This article describes the BGP Large Communities Playground, and encourages people to utilise automated regression testing and compliance checking when developing new protocol features.
BGP Large Communities represent a significant effort coordinated by the network operator community to extend the functionality described in the RFC1997. This effort is meant to provide a type of BGP Communities in a post-16-bit ASN world. The important difference between the RFC1997 (or Classic Communities) and Large Communities is that Large Communities were explicitly designed to accommodate all ASNs, including 32-bit ASNs. The trouble with Classic Communities is that one cannot fit a 32-bit integer in the 16-bit field available to store the ASN. BGP Large Communities solve the issue with a 96-bit construct, in which one can store an ASN followed by 64 bits of locally significant data. Perhaps the new canonical format will be ASN:function:parameter?
Aside from measurements to verify deployability, big changes like these involve writing new software. Especially when infrastructure equipment from a multitude of vendors and core functions like BGP routing are involved, interoperability tests must be run in order to verify that everything works according to standards.
Since the beginning, the main goal of the BGP Large Communities Playground was to facilitate regression testing and compliance checking by bringing open source implementations together in a single context and to quickly have instances of each open source project up and running on top of the latest available code (the so-called "master" or "HEAD" branch).
The main benefits of the BGP Large Communities Playground are:
- Run instances of different BGP implementations simultaneously
- Have all implementations interoperate with each other in an isolated virtual environment
- Allow for quick turnaround on code changes by making it easy to rebuild and retest the test scenario after even a single line code change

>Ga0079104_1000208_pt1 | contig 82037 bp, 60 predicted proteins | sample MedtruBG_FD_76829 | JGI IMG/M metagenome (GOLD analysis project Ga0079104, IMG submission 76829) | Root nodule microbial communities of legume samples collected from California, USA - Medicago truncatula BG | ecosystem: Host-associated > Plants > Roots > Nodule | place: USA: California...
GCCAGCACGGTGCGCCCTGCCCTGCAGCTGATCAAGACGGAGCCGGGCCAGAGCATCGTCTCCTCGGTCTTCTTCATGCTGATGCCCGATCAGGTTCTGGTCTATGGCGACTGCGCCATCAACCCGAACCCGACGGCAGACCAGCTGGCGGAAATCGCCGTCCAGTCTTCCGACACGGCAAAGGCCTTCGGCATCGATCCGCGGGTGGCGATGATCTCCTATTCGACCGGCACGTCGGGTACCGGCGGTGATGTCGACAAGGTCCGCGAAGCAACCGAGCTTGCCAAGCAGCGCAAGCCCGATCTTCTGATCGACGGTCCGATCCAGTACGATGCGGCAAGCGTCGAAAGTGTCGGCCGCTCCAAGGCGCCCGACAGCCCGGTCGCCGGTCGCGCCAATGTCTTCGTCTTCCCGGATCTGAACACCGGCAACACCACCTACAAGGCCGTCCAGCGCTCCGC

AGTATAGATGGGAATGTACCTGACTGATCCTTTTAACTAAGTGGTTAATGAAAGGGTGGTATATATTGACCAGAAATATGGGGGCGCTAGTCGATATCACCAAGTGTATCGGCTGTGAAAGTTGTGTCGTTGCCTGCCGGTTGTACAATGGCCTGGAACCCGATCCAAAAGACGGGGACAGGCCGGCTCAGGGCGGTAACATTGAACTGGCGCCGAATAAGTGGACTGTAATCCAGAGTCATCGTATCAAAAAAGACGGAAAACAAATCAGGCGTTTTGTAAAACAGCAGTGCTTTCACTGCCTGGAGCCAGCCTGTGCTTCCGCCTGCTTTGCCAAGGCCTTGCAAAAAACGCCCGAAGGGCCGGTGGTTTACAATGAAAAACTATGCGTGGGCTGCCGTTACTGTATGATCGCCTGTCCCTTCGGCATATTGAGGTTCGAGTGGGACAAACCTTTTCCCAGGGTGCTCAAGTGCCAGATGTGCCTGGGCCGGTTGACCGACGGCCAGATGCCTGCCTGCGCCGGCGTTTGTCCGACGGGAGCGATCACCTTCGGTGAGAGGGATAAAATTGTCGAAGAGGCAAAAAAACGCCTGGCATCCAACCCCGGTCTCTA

- Reduce the time between writing code and performing a test, specifically for people working on open source software they are less familiar with (the playground automates requirements, dependencies and building itself)
Docker is a very interesting platform to establish a construct such as the BGP Large Communities Playground on. A single small virtual machine can run all the open source BGP daemons, whose setup files could be hosted on GitHub and could be accessed within DockerHub to dynamically rebuild containers' images and daemons' binaries. New containers were added to the Playground as soon as OSS developers merged BGP Large Communities patches into their master branches, up to the five implementations currently covered by the Playground itself: ExaBGP, GoBGP, BIRD, pmacct and Quagga.
While BGP Large Communities support was added to each software, compliance with the Internet Draft's requirements was tested using the Playground. The following topics were addressed:
- The ability to correctly send and receive Large Communities
- The ability to correctly display them to a network operator (through so-called "show" commands)
- The ability to use them in routing policies (match, add, delete)
- The way in which corner cases and protocol errors are treated
In particular, to prevent a repetition of flaws like those made in the past (caused by buggy AS4_PATH implementations), special attention was dedicated to the behaviour regarding malformed BGP Path Attribute handling in the context of Large Communities and compliance with the treat-as-withdraw approach that is put forward in the specification.
The results obtained from these tests highlighted some issues and some areas that needed improvement. They were promptly taken care of by developers. Not only cosmetic bugs were found, but also issues that could have impaired the stability of BGP sessions.
During these tests it was also discovered that the whole BGP ecosystem necessary for network operations could perhaps use some improvement: patches for tcpdump, zebra-dump-parser and mrtparse were developed and released to support the new BGP Large Communities Attribute.
The Internet Draft on BGP Large Communities has advanced through the IETF standardisation process to the point where it will be published as an RFC. However, that does not mean the end for the BGP Playground project! The Playground continues to be updated as new open source projects add BGP Large Communities support to their code. Please feel free to join, to propose new testing scenarios or to run your own tests to improve and facilitate the adoption of Large Communities.